Muslim Charities – How can we be better?

In this article, Gilly shares his experience of working in the charity sector & addresses the issues surrounding Muslim charities in hopes to make sure our work has the maximum impact.

I remember the first time I bought a £30 fundraising dinner ticket. I soon realised I actually paid £30 to go to a cattle-market-like auction. It was a terrible experience and unfortunately I’ve had to grit my teeth through a few more over the years. If you have been to one of those “fundraising dinners” you’ll know exactly what I mean (and know all the “spoken word poets”).

“Why do we encourage to give to charity like this?

People have cottoned on that there’s more to charity in Muslim communities than what “The Big Fish*” tell you. In the last 3/4 years this has led to, in my opinion, the rising numbers of smaller Muslim charities who are angling their efforts at a more grassroots level.

I’ve had experiences of working in and around the Muslim Charity sector for around 4–5 years (part-time/ad-hoc) so I’ve been able to see my fair share of what goes on front-facing VS behind closed doors, the ups & downs, pros & cons, etc.

I’ve always been asked “So what was/is it like?” and thought to share, in summary, my answer:


  • Flexible— you wont find the millennials at the same desk 9am–5pm. We work wherever and whenever — in an agile method to ensure objectives get achieved and done so efficiently (most of the time). Very similar to a start-up. This is fantastic if you can only commit a few hours a week (or less)
  • ImpactYou can actually make a real difference and don’t really need to worry about the majority of your donations going to “administration costs”. You should be able to have a chat with Senior Management to know exactly where money is being distributed.
  • Passionthere’s more of this in the smaller Muslim charities. A significant proportion of the smaller Muslim charities are led by young people; innovation, creativity and determination are just some of the core qualities to expect.
  • Less politicsin any organisation you are bound to come across individuals who throw power trips or feel the need to unnecessarily assert their authority, but not so much in the smaller Muslim charities. I believe a reason to this is the absence of out-of-touch uncles running dictatorship-like management.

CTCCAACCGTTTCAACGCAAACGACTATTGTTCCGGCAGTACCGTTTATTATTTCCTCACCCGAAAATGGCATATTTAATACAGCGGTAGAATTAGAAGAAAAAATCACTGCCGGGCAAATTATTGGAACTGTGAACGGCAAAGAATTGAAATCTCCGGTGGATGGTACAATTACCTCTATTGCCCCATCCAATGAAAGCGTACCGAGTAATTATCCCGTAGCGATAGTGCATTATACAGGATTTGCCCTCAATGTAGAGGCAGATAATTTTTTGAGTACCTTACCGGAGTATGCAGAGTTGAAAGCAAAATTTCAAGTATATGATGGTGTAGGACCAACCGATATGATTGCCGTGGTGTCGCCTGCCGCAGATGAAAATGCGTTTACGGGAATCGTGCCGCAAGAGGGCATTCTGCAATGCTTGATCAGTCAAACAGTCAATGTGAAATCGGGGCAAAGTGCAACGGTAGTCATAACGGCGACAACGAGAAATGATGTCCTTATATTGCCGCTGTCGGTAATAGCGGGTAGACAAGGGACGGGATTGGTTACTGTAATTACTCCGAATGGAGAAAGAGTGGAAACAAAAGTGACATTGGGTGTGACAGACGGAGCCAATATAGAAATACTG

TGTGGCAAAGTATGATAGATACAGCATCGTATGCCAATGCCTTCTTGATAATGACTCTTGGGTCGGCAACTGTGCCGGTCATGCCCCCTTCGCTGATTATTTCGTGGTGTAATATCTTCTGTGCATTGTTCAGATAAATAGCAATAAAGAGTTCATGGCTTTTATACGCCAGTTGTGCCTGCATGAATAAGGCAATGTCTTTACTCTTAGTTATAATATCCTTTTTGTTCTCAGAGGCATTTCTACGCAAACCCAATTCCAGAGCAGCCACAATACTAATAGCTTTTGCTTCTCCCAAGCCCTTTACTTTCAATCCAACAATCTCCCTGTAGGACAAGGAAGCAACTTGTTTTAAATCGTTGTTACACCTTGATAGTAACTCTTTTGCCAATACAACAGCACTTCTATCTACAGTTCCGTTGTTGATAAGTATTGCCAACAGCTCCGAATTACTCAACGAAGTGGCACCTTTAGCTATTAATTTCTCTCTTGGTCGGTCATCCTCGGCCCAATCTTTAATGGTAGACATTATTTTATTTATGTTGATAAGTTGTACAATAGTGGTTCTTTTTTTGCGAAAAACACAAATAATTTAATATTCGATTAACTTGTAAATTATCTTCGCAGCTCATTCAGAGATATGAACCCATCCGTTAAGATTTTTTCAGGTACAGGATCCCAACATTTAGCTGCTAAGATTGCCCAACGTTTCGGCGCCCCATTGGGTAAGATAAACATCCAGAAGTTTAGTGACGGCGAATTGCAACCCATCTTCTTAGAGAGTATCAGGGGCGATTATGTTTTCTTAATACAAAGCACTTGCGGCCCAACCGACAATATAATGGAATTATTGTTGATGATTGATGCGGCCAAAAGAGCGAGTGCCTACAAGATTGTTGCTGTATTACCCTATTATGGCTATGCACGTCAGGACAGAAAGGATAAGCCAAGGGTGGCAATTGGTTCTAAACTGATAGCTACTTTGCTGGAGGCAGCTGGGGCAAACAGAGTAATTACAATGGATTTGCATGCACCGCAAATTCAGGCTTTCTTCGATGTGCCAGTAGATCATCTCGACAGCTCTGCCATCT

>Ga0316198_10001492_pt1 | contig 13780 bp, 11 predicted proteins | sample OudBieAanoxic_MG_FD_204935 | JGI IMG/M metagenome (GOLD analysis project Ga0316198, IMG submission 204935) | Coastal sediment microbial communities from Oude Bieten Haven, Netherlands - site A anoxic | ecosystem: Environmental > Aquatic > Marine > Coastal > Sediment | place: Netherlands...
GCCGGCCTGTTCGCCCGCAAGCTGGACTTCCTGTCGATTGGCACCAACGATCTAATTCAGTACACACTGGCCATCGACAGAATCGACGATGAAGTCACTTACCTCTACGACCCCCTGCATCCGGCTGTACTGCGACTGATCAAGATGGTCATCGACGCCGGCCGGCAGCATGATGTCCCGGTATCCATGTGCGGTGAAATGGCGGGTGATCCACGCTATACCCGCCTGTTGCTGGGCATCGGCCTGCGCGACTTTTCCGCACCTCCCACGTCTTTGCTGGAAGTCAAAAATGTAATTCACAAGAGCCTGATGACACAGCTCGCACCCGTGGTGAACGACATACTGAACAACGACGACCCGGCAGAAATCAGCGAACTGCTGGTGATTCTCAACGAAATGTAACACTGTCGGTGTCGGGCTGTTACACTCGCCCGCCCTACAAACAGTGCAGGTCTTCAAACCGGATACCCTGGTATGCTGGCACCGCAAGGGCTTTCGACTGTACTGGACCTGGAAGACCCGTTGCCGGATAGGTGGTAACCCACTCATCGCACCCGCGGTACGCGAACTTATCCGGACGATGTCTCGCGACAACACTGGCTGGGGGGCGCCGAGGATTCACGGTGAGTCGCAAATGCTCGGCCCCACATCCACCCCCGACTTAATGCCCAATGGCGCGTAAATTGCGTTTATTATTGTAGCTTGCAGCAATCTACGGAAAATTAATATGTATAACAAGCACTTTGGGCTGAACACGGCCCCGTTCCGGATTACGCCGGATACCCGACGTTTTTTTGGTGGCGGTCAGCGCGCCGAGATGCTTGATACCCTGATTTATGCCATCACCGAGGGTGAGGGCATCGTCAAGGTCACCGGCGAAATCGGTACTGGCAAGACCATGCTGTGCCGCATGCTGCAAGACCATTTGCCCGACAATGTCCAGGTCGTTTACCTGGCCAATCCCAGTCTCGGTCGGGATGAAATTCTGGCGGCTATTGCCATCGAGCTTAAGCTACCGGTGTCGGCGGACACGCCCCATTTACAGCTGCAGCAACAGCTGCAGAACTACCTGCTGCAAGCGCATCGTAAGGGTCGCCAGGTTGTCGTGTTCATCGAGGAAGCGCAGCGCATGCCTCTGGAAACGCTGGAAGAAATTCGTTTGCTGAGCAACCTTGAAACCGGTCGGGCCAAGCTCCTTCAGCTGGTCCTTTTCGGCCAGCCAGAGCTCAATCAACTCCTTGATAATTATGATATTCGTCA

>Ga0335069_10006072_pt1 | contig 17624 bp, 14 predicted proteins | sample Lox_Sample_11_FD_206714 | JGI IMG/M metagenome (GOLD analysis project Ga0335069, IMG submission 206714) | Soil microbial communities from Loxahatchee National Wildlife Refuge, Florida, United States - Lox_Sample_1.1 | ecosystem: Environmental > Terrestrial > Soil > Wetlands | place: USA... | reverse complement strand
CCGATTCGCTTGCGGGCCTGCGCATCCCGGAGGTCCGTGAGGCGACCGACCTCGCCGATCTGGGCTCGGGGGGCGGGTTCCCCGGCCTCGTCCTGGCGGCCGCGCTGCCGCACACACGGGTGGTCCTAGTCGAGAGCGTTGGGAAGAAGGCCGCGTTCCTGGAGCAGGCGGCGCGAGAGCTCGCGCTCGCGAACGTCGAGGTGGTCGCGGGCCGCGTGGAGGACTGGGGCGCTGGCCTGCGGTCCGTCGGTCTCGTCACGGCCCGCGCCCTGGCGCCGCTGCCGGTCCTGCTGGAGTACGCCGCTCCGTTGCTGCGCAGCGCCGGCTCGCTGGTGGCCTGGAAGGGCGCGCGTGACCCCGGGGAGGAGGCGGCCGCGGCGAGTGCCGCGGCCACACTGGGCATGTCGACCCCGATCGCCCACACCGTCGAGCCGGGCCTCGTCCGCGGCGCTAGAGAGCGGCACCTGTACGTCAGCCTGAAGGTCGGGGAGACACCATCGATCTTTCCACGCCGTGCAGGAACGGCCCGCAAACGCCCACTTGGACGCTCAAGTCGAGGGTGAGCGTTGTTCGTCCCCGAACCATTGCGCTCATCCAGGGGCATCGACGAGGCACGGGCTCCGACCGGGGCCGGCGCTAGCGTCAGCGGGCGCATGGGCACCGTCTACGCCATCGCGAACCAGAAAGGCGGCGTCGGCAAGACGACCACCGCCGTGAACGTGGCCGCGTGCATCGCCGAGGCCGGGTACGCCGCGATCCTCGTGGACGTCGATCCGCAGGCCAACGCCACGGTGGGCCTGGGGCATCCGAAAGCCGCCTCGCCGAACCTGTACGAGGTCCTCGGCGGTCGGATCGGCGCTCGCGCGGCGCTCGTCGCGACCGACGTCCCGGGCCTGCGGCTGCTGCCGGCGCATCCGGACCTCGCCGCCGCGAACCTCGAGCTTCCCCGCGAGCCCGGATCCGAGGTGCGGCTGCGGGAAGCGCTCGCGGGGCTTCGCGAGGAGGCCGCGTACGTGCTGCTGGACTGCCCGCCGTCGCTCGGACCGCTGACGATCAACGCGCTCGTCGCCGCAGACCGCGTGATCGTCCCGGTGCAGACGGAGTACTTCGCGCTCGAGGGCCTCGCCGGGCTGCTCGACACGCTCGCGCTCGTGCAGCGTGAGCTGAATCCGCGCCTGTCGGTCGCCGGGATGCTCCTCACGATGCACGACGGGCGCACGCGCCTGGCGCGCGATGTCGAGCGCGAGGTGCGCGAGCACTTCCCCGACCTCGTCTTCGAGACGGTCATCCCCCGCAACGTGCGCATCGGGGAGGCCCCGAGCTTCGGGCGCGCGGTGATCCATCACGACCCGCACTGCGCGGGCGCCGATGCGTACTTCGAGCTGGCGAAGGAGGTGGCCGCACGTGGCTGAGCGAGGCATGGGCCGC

• Muslim before charity— if you volunteer, work or are a part of a Muslim charity, then you must understand your approach and methods will be different. It is not a University society or a social club. We hold our values extremely close to our heart; our speech, actions and manners should reflect the teachings from the Qur’an and the Sunnah. Don’t get ahead of yourself thinking you have the green light to behave a certain way or you are entitled to special treatment because you work for a Muslim charity. Muslim comes before charity.
  • Managementif you use LinkedIn, you’ll see a lot of self-proclaimed Founders/CEOs/Directors of Al-Something Foundation. Titles come with responsibilities, with the vast majority of those responsibilities being unfulfilled by these individuals. It’s fair to say a lot of these individuals in “management” are young so therefore don’t have the experience. However, that’s not to say someone can’t take a part-time Management course, or read on the methods/practices of Prophet (pbuh) & the Sahabah for Leadership etiquette.
  • Processes— for me, this has always been a big one. Grievance processes, HR processes, service processes, volunteer processes, etc. should be defined, documented and regularly kept up to date. I had the pleasure of being the first person to raise a grievance at a small Muslim charity and the way it was handled (or the lack of) was one of the reasons why I left. Management should protect and support the growth of their staff/volunteers. Always ask to see an Employee Handbook or Guide if you are looking at joining a small Muslim charity.
  • Recognitionremember how I said there’s “less politics”? Well, this is the grey area. This doesn’t apply to all but indeed, a good proportion. A growing number of people in the Muslim Charity field welcome the pedestal that people will put them on. Social media has clearly proven this in many ways. That being said, egos run high and you will find people do want to make a name for themselves. Determination, passion and zeal are all fantastic qualities to have, but management should ensure that staff/volunteers fit the build of “we” as opposed to “i” through the recruitment and vetting stage. Take a step back, remember what you are here to do and why.

To conclude, I thought it would be good to put a list together of some of the small Muslim charities/social enterprises that are doing fantastic work, so be sure to check them out below!

Gilly is a consultant specialising in designing, building and delivering bespoke streamlined solutions to complex businesses and marketing processes, across a spectrum of industry verticals.


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